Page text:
After Icons

As you can see, the icons are white. Unfortunately in this article I do not intend to explain how to edit and modify those icons, we will see that another time. What we do have to be clear about is what comes next.

2.- For the icons to work correctly in KDE, beyond the name of the application in the file, what cannot be missing is the ID of each element within the .SVG. That is, let's take for example the Network icon, which when opened will show us something like this:

Inkscape + KDE

As you can see, there are various states of the icons. We have two for when we are connected by cable, and the rest of the WiFi signals. How KDE do you know which one to use? For by the properties of the object, that is, its ID. If we right click on the first icon on the left, and click on the Object properties, we will see this:

Inkscape Properties

As you can see there is a ID that identifies the status of the icon. You will see the same (but with different ID) if we do the same for each icon within the SVG file. And that's it.

We already finished?

Yep. We already finished. Just knowing this and what we have left is to put some imagination to create our own set of icons for the system tray. And I repeat:

Whether it's an icon theme for the tray, a windows theme for Aurorae, or a theme Plasma complete, if we do not put the ID necessary for each element KDE you won't know what to do with them.

Now when we have our icon theme ready, let's go to System Preferences »Workspace Appearance» Desktop Theme and we select Air (Oxygen). In the tab Details, we select for the tray icons, the new ones that we have modified:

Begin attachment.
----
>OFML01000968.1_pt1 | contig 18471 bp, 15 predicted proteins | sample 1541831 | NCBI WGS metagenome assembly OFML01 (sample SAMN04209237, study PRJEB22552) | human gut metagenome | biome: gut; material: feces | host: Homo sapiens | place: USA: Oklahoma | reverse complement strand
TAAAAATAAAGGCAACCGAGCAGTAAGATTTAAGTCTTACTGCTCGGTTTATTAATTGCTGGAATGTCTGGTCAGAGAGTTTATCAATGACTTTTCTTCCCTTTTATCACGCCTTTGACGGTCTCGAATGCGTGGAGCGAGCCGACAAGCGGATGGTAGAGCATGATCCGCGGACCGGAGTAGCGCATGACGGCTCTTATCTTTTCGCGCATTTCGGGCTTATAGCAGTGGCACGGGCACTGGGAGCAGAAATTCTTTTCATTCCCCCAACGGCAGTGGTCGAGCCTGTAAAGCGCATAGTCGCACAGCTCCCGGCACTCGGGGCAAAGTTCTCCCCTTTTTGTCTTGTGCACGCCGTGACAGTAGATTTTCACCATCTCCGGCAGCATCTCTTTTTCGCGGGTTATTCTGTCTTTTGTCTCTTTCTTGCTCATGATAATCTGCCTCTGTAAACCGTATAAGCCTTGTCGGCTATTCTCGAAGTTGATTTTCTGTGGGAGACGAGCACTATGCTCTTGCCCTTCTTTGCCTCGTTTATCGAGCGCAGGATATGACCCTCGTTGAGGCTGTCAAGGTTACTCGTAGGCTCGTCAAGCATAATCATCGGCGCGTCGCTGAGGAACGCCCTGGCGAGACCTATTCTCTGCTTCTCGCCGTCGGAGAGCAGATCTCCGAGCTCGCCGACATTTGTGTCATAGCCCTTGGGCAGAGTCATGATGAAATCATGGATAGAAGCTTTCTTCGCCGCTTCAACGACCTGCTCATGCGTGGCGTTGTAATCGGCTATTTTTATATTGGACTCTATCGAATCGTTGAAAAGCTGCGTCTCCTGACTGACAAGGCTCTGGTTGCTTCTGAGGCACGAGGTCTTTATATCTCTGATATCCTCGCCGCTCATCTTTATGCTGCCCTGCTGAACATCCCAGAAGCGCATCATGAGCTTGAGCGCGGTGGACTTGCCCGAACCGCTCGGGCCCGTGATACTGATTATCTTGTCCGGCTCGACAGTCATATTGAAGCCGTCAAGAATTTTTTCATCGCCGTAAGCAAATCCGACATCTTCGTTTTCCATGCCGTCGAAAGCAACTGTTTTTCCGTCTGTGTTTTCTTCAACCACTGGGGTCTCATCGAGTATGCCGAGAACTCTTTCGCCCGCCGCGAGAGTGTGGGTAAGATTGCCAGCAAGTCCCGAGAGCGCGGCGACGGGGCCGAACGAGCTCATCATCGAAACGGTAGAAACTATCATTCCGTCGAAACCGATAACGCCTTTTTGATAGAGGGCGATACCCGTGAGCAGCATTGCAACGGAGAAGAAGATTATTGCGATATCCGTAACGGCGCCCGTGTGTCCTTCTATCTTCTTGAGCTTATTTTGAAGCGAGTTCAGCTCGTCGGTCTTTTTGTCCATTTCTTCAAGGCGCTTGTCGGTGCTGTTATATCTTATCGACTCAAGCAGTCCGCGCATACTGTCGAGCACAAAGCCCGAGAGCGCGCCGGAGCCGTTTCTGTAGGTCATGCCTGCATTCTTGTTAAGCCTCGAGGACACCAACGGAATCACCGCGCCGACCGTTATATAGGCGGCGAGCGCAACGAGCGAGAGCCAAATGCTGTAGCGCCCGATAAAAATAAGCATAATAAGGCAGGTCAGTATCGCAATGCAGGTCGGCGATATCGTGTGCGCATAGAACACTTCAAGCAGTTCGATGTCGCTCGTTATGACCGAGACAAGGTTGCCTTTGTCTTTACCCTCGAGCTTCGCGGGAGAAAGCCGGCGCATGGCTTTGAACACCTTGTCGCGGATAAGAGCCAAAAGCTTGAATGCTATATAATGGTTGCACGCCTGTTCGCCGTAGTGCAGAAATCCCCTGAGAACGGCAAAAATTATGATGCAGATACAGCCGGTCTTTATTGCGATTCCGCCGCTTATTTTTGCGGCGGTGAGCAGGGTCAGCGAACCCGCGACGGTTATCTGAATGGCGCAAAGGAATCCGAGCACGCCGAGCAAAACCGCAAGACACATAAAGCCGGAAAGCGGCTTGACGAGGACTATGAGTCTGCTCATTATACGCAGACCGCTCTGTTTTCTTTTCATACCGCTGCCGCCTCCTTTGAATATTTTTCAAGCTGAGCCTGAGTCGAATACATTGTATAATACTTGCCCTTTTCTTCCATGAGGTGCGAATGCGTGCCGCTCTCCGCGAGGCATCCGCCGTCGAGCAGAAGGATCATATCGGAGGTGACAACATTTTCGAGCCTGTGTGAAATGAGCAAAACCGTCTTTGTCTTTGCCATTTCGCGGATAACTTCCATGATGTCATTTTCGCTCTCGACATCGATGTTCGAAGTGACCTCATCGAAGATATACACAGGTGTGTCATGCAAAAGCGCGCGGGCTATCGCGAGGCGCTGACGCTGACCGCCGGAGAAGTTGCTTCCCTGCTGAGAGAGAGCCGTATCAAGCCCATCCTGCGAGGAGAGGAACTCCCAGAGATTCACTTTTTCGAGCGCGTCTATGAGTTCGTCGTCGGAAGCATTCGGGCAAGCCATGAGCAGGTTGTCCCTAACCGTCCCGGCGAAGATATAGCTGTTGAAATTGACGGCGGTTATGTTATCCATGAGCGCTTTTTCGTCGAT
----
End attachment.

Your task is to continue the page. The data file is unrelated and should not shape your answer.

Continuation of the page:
Tray Icons

Well, if you want to download this icon theme (the modified one) they are available at the following link:

Download icons

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  1.   Rodrigo said

    It only shows the properties of the icons and does not explain how to make the modifications in inkscape.

    1.    elav said

      Read the post well, I clarified it perfectly. Modifying the icon comes later, however, everyone has their own way of doing it 😉

      1.    Rodrigo said

        All right, I apologize.

  2.   Ozkar said

    Joer, thanks colleague, I wanted some icons precisely for that style. When you come to Holguín remind me to buy you a beer 😀

    1.    elav said

      You're welcome 😉 Enjoy !!

    2.    Rayner Pupo said

      chama write me to ask you a question about Fedora
      rpgomez@uci.cu and don't drink so much beer that your belly grows

  3.   eliotime3000 said

    Good tip. And by the way, is it also valid for KDE 4.x? Because I have seen that in KDE 4.x this maneuver cannot be done since the icons are inside a compressed folder with an unknown format.

    1.    elav said

      eliotime3000, the tip in question is for KDE 4.13, but it should work for KDE 4.12 and lower. What version of KDE are you referring to specifically?

      1.    eliotime3000 said

        A KDE 4.8.4 on Debian Wheezy (which, I'm using and I have the problem that I have with the configuration in KDE).